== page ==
In a software ecosystem where different packages depend on different versions of other packages, sometimes dependency resolution ends in a version conflict.


  • Root package A depends on B 1.* and C 1.*.
  • Package B depends on E 1.*.
  • Package C depends on E 2.*. -> conflict.

Maybe the developers of library C had a discussion about whether it is ok to depend on E 2.* instead of E 1.*, and how many people this would make angry.

Maybe the developers of library E also had a discussion about whether anyone would switch to their new branch E 2., which could break compatibility with older packages which still use E 1..

I have seen discussions around this kind of problem in the PHP community, for the Composer / Packagist ecosystem. But I assume similar discussions happen elsewhere.


I have been wondering, why not release a new version under its own package name and namespace? This would allow different versions to coexist without conflict.

E.g. instead of E 1.* and E 2., there would be E1 1. and E2 1.*. The package name would not be "E" but "E1" / "E2". The namespace for classes would be ACME::E1::* or ACME::E::v1::*, instead of just ACME::E::*.

Or in PHP / Composer / Packagist ecosystem:

Instead of just symfony/symfony, there would be symfony/symfony1, symfony/symfony2 etc. And the namespace would be Symfony2\Component\Asset etc.

Or maybe the version number would apply on a lower level, e.g. Symfony\Component2\Asset.

So my question is: Is there any package ecosystem where this is common practice? Is there a good reason not to do this?

  • 1
    Sounds like a recipe for rampant confusion to me. – Robert Harvey Aug 27 '17 at 22:55

This depends a lot on the ecosystem, specifically:

  • Do library developers take backwards-compatibility seriously?
  • Can I install different versions of the same package side by side?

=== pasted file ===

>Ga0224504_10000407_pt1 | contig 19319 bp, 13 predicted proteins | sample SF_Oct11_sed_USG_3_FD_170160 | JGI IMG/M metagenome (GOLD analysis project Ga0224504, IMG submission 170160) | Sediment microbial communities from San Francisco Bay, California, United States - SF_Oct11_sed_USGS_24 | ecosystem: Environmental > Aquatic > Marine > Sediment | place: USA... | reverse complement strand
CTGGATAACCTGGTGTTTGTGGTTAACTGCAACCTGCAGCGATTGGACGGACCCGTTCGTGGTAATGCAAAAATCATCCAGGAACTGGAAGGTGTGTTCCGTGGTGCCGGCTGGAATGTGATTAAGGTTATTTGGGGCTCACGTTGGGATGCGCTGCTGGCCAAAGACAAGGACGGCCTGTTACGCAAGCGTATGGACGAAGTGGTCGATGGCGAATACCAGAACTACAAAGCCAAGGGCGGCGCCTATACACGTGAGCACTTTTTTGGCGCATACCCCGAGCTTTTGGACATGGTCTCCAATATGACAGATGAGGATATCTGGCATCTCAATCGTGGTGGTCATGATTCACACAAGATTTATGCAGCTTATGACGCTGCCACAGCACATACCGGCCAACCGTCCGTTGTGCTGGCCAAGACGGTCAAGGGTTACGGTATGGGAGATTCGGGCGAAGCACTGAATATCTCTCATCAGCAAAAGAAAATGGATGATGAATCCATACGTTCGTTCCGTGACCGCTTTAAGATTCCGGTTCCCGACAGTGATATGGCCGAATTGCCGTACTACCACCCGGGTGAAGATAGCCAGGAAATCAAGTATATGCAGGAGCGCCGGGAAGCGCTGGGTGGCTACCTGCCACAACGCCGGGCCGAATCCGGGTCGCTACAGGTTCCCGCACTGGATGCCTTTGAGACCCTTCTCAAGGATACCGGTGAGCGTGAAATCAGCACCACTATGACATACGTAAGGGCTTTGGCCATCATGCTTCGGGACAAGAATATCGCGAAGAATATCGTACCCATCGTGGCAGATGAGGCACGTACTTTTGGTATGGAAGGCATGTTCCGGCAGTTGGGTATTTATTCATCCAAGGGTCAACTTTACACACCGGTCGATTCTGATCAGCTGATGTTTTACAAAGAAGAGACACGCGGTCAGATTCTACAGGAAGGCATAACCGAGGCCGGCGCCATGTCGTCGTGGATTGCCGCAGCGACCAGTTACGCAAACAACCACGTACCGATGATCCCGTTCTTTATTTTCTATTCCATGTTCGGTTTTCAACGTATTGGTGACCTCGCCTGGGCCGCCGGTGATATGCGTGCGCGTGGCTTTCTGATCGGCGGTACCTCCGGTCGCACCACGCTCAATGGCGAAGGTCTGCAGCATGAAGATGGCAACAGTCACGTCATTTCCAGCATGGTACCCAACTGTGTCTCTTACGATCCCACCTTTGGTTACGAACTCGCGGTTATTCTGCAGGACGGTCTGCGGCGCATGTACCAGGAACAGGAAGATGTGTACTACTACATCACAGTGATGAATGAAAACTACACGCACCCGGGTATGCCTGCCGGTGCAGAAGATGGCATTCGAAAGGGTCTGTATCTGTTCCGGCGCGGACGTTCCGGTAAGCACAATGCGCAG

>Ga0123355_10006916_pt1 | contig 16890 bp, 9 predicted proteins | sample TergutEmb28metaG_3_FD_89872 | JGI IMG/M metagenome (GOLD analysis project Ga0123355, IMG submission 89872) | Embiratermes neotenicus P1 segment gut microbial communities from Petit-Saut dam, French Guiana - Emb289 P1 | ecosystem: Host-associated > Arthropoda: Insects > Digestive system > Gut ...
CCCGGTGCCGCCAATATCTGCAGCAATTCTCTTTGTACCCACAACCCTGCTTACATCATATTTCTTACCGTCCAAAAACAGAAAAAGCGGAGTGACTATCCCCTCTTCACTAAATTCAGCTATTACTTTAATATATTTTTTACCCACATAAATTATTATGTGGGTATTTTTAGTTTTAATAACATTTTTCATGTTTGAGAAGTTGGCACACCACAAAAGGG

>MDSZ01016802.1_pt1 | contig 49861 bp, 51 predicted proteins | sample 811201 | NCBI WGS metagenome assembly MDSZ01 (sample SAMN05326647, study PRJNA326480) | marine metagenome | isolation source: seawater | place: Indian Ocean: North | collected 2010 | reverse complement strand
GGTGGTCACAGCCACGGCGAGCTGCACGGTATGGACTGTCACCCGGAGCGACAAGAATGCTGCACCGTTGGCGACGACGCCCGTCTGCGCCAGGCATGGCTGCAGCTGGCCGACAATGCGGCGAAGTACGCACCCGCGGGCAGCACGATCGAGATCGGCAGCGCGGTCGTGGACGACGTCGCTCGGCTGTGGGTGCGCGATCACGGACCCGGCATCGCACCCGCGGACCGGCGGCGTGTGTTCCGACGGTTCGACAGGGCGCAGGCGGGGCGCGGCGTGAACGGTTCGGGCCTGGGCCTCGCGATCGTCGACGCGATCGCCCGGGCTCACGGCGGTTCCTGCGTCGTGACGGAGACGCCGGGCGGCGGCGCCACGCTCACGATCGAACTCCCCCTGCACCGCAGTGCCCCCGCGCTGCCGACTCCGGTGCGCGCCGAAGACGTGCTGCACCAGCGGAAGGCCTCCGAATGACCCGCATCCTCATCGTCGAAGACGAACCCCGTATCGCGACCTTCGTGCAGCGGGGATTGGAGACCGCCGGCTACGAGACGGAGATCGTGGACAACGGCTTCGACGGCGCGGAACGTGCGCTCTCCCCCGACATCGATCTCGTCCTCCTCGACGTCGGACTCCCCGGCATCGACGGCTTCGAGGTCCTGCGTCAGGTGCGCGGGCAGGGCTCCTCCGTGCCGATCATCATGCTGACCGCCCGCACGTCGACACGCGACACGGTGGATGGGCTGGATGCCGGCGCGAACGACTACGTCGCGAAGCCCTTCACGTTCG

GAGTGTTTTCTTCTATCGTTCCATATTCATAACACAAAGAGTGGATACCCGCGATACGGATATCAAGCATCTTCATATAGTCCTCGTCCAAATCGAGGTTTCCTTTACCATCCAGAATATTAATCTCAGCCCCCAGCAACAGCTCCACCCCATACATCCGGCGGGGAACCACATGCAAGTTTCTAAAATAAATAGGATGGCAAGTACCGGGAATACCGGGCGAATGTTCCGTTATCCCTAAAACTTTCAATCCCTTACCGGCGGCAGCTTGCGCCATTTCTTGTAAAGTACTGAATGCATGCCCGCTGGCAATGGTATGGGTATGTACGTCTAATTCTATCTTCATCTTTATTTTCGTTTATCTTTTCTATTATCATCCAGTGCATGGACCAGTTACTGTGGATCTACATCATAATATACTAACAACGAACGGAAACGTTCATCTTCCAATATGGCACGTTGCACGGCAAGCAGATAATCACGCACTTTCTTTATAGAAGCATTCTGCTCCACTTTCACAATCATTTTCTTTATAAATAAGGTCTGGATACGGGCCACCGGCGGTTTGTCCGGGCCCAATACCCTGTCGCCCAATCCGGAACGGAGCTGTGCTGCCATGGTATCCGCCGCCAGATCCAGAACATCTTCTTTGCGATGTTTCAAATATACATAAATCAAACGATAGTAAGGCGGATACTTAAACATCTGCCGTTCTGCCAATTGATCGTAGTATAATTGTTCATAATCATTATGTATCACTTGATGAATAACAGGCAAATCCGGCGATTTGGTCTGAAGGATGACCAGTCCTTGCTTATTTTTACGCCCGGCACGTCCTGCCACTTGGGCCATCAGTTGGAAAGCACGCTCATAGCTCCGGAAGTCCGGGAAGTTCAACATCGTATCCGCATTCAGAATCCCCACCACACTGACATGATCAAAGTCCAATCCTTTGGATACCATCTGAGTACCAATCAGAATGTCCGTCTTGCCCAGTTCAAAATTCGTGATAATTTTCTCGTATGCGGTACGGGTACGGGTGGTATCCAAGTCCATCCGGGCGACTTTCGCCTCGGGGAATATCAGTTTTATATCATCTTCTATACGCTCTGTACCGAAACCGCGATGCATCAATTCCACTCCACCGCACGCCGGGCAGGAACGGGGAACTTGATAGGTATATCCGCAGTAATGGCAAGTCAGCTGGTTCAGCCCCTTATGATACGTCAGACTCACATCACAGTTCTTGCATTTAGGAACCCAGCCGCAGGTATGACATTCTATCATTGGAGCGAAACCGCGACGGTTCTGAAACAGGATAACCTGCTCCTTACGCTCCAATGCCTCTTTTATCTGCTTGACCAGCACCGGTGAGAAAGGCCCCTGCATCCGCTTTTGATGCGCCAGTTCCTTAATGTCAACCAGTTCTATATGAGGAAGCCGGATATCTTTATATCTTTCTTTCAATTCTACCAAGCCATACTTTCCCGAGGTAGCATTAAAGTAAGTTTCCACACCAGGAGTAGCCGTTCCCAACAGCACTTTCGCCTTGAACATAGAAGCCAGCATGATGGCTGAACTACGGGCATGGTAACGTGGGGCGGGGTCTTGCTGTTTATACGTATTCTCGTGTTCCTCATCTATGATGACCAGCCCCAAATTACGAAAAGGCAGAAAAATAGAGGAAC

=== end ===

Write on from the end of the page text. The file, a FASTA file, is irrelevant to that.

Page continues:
If the answer to either question is “yes”, there is no problem.

When backwards-compatibility is ensured, there is no conflict between the dependency on E v1.X and E v2.X. As E v2.X is backwards compatible to E v1.X, you can resolve the dependency to E v2.X and everything should work. This means that packages should not specify exact dependency versions or ranges of allowed versions, but only minimum required versions. This strategy is sufficient in stable, well-tested ecosystems like Debian/APT or CPAN.

When I can install and load multiple versions of the same package, two different versions do not conflict. The advantage is that all dependencies are isolated, and that precise versions can be pinned. The disadvantage is that dependencies cannot be shared between libraries which leads to duplication and bloat. Languages that assume a global package namespace generally have difficulty with this strategy. This strategy can also cope with unstable ecosystems where breaking changes are common (e.g. Ruby or JavaScript). Notable users of this strategy are NPM and Java/OSGi.

So what happens if there are breaking changes, but I can't install two versions for the same package?

The naming scheme you have suggested is not uncommon. Assuming that each project uses a SemVer-compatible version number like “Foo v1.X.0” and “Foo v2.Y.0”, the major version number that indicates breaking changes would become part of the package name, leading to packages like foo X.0 and foo2 Y.0. (If the major version is 1 that is essentially meaningless for the purpose of a package name, so it can be omitted.) Within each of foo and foo2 there would only be backwards-compatible changes, so the minimum-version strategy can be used.

In the Ubuntu repositories, there are multiple APT packages with such names, for example python vs. python3, or openjdk-8 vs. openjdk-9, or libgtk2.0-0 vs. libgtk-3-0. Most projects do not see changes on a scale that would make versioned package names necessary.

  • Thanks! For the record: In the PHP / Composer / Packagist ecosystem, different versions can usually not be used side by side because they share the same global namespace, and the same package name. And sometimes, or often, they are not fully backwards compatible. We see arguments like "It's a major version change, I am allowed to break things.". I was considering to propose this naming scheme to some PHP projects where it might be useful. – donquixote Aug 28 '17 at 14:43
  • The naming scheme would change the answer to "Can I install different versions of the same package side by side?" from "No" to "Yes". – donquixote Aug 28 '17 at 14:43

One important question is whether packages B and C export objects with types from E. Then there may be a real conflict. If they use E only internally then the problem is only that they need different namespaces at compile time, so the build system must be able to handle this.

In the Java world, OSGi can cope with this. On the downside, the specification for OSGi Core alone is 80 pages long, more than twice as long as the definition of LISP (McCarthy, 1960). Whether you really want a dependency manager more complex than a programming language is up to you.

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